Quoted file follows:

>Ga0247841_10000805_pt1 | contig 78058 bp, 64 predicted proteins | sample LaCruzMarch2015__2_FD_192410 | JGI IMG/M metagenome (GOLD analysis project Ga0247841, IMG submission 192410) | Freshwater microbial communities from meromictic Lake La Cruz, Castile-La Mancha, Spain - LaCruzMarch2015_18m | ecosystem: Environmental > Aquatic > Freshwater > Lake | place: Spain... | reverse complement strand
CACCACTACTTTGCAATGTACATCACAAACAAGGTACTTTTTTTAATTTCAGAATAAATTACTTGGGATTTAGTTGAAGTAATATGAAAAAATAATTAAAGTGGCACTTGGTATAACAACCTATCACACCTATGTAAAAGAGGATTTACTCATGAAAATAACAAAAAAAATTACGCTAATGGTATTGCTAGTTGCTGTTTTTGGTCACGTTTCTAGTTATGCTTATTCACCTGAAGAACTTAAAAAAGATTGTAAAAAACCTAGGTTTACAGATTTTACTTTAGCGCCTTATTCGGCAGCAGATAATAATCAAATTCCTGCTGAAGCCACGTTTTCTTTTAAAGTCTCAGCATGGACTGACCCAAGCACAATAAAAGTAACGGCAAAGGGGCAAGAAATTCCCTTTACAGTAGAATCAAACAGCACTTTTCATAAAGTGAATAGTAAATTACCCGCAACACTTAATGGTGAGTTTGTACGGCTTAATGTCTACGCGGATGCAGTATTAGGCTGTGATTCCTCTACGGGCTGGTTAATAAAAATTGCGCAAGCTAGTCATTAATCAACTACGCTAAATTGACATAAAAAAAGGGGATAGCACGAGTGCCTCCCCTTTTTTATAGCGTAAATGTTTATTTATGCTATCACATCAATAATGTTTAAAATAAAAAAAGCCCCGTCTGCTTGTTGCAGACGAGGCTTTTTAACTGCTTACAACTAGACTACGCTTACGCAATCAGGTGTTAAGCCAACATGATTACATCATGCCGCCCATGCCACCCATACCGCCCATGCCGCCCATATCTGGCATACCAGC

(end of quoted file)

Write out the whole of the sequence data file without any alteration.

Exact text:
>Ga0247841_10000805_pt1 | contig 78058 bp, 64 predicted proteins | sample LaCruzMarch2015__2_FD_192410 | JGI IMG/M metagenome (GOLD analysis project Ga0247841, IMG submission 192410) | Freshwater microbial communities from meromictic Lake La Cruz, Castile-La Mancha, Spain - LaCruzMarch2015_18m | ecosystem: Environmental > Aquatic > Freshwater > Lake | place: Spain... | reverse complement strand
CACCACTACTTTGCAATGTACATCACAAACAAGGTACTTTTTTTAATTTCAGAATAAATTACTTGGGATTTAGTTGAAGTAATATGAAAAAATAATTAAAGTGGCACTTGGTATAACAACCTATCACACCTATGTAAAAGAGGATTTACTCATGAAAATAACAAAAAAAATTACGCTAATGGTATTGCTAGTTGCTGTTTTTGGTCACGTTTCTAGTTATGCTTATTCACCTGAAGAACTTAAAAAAGATTGTAAAAAACCTAGGTTTACAGATTTTACTTTAGCGCCTTATTCGGCAGCAGATAATAATCAAATTCCTGCTGAAGCCACGTTTTCTTTTAAAGTCTCAGCATGGACTGACCCAAGCACAATAAAAGTAACGGCAAAGGGGCAAGAAATTCCCTTTACAGTAGAATCAAACAGCACTTTTCATAAAGTGAATAGTAAATTACCCGCAACACTTAATGGTGAGTTTGTACGGCTTAATGTCTACGCGGATGCAGTATTAGGCTGTGATTCCTCTACGGGCTGGTTAATAAAAATTGCGCAAGCTAGTCATTAATCAACTACGCTAAATTGACATAAAAAAAGGGGATAGCACGAGTGCCTCCCCTTTTTTATAGCGTAAATGTTTATTTATGCTATCACATCAATAATGTTTAAAATAAAAAAAGCCCCGTCTGCTTGTTGCAGACGAGGCTTTTTAACTGCTTACAACTAGACTACGCTTACGCAATCAGGTGTTAAGCCAACATGATTACATCATGCCGCCCATGCCACCCATACCGCCCATGCCGCCCATATCTGGCATACCAGC